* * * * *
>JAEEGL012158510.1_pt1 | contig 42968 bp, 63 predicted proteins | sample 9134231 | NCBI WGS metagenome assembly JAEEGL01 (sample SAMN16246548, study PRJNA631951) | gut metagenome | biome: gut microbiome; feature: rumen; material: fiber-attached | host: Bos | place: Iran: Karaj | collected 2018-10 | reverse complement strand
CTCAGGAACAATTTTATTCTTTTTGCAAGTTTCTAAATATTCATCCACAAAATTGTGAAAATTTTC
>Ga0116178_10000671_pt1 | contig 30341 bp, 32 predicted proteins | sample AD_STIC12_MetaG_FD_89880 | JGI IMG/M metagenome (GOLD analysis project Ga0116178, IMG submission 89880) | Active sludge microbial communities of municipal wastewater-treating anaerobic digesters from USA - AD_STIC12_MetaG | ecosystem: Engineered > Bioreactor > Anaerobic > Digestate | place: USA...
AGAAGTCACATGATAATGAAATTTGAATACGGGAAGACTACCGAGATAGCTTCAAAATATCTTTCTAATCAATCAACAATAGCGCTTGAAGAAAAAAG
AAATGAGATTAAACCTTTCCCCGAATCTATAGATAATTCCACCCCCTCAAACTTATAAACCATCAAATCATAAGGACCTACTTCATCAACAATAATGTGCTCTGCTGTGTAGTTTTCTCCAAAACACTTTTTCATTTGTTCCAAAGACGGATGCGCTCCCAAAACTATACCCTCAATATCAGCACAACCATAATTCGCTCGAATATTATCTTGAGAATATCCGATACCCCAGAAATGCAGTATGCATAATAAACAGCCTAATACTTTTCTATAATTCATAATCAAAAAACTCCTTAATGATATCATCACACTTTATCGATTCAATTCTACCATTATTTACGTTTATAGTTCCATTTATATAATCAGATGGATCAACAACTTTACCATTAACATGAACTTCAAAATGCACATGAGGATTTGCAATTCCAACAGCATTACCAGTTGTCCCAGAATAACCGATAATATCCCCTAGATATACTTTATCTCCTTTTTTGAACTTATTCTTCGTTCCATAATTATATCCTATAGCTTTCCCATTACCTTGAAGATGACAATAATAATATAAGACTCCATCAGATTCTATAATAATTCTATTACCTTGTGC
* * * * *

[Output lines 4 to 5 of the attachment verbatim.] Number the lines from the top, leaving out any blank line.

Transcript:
AGAAGTCACATGATAATGAAATTTGAATACGGGAAGACTACCGAGATAGCTTCAAAATATCTTTCTAATCAATCAACAATAGCGCTTGAAGAAAAAAG
AAATGAGATTAAACCTTTCCCCGAATCTATAGATAATTCCACCCCCTCAAACTTATAAACCATCAAATCATAAGGACCTACTTCATCAACAATAATGTGCTCTGCTGTGTAGTTTTCTCCAAAACACTTTTTCATTTGTTCCAAAGACGGATGCGCTCCCAAAACTATACCCTCAATATCAGCACAACCATAATTCGCTCGAATATTATCTTGAGAATATCCGATACCCCAGAAATGCAGTATGCATAATAAACAGCCTAATACTTTTCTATAATTCATAATCAAAAAACTCCTTAATGATATCATCACACTTTATCGATTCAATTCTACCATTATTTACGTTTATAGTTCCATTTATATAATCAGATGGATCAACAACTTTACCATTAACATGAACTTCAAAATGCACATGAGGATTTGCAATTCCAACAGCATTACCAGTTGTCCCAGAATAACCGATAATATCCCCTAGATATACTTTATCTCCTTTTTTGAACTTATTCTTCGTTCCATAATTATATCCTATAGCTTTCCCATTACCTTGAAGATGACAATAATAATATAAGACTCCATCAGATTCTATAATAATTCTATTACCTTGTGC